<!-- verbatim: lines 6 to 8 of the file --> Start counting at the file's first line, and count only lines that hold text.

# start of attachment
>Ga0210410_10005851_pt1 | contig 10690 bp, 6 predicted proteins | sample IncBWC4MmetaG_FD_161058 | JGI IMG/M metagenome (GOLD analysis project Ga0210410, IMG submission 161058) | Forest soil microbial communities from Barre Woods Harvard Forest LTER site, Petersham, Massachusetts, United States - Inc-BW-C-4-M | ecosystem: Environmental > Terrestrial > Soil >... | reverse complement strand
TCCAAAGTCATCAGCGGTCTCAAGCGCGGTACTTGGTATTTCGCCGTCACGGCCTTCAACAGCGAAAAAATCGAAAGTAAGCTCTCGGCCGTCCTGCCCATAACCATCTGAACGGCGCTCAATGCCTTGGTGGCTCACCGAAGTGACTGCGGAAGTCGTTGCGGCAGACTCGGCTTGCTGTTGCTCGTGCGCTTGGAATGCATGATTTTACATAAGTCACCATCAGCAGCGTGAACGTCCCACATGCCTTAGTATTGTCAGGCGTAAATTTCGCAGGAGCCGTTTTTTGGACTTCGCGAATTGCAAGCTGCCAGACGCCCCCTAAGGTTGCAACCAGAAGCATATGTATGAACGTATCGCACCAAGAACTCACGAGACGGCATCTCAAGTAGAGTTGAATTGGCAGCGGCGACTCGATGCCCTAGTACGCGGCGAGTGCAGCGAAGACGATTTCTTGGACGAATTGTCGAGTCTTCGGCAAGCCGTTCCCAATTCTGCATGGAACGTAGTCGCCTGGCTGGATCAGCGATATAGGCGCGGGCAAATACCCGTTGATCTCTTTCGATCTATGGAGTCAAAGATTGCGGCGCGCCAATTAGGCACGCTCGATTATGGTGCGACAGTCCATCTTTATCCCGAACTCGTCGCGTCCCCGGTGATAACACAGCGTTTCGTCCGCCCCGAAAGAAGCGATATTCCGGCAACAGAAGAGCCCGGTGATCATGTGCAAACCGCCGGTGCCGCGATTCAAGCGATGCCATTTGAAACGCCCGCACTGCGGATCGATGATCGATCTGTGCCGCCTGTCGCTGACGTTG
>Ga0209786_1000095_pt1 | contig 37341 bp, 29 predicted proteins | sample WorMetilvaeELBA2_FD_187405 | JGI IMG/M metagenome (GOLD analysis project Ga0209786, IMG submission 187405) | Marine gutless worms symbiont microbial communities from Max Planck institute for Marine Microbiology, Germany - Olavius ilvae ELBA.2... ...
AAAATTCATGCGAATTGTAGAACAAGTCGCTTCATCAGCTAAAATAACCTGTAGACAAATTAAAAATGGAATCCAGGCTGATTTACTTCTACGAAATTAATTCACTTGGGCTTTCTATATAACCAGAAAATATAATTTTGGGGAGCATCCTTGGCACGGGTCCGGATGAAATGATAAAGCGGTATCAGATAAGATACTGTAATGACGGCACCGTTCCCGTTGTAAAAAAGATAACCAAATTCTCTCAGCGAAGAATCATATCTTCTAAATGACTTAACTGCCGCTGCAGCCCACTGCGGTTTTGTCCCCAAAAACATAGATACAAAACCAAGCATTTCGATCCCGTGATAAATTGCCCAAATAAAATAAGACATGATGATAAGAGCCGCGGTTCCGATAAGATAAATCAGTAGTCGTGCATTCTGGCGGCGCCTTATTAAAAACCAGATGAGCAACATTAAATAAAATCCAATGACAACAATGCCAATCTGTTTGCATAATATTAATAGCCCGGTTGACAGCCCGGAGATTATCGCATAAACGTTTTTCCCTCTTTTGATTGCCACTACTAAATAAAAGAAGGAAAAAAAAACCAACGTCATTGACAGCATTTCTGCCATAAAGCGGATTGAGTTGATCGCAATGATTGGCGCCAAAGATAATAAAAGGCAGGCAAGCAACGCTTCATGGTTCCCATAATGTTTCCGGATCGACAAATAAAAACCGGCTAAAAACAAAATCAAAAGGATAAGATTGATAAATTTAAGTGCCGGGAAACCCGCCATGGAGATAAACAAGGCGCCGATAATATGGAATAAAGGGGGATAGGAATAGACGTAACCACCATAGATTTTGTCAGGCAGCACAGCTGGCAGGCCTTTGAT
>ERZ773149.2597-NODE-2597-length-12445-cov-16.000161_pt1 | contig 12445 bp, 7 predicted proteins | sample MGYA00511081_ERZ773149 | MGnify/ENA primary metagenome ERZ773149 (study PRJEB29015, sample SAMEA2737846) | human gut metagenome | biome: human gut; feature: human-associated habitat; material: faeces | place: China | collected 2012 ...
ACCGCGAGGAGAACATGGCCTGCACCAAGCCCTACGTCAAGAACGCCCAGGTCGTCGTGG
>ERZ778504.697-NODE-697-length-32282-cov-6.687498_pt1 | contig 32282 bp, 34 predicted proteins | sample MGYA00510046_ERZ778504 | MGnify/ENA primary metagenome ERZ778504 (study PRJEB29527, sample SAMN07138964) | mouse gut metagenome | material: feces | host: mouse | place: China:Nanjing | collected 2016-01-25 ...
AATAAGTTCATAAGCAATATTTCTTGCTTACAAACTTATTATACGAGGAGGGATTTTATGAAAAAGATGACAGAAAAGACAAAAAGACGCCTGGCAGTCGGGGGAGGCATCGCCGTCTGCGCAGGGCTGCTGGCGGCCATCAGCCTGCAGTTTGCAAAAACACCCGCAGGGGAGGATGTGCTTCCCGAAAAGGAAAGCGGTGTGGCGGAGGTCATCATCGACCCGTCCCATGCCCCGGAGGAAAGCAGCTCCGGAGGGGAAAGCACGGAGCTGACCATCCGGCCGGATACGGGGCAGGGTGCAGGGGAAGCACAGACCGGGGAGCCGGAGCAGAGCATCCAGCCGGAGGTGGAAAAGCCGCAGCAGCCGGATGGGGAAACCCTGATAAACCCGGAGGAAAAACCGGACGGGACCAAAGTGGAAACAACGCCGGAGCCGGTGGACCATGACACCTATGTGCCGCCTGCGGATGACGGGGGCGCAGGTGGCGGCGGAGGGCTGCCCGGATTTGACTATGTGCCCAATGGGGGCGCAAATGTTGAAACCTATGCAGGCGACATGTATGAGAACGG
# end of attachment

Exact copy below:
ACCGCGAGGAGAACATGGCCTGCACCAAGCCCTACGTCAAGAACGCCCAGGTCGTCGTGG
>ERZ778504.697-NODE-697-length-32282-cov-6.687498_pt1 | contig 32282 bp, 34 predicted proteins | sample MGYA00510046_ERZ778504 | MGnify/ENA primary metagenome ERZ778504 (study PRJEB29527, sample SAMN07138964) | mouse gut metagenome | material: feces | host: mouse | place: China:Nanjing | collected 2016-01-25 ...
AATAAGTTCATAAGCAATATTTCTTGCTTACAAACTTATTATACGAGGAGGGATTTTATGAAAAAGATGACAGAAAAGACAAAAAGACGCCTGGCAGTCGGGGGAGGCATCGCCGTCTGCGCAGGGCTGCTGGCGGCCATCAGCCTGCAGTTTGCAAAAACACCCGCAGGGGAGGATGTGCTTCCCGAAAAGGAAAGCGGTGTGGCGGAGGTCATCATCGACCCGTCCCATGCCCCGGAGGAAAGCAGCTCCGGAGGGGAAAGCACGGAGCTGACCATCCGGCCGGATACGGGGCAGGGTGCAGGGGAAGCACAGACCGGGGAGCCGGAGCAGAGCATCCAGCCGGAGGTGGAAAAGCCGCAGCAGCCGGATGGGGAAACCCTGATAAACCCGGAGGAAAAACCGGACGGGACCAAAGTGGAAACAACGCCGGAGCCGGTGGACCATGACACCTATGTGCCGCCTGCGGATGACGGGGGCGCAGGTGGCGGCGGAGGGCTGCCCGGATTTGACTATGTGCCCAATGGGGGCGCAAATGTTGAAACCTATGCAGGCGACATGTATGAGAACGG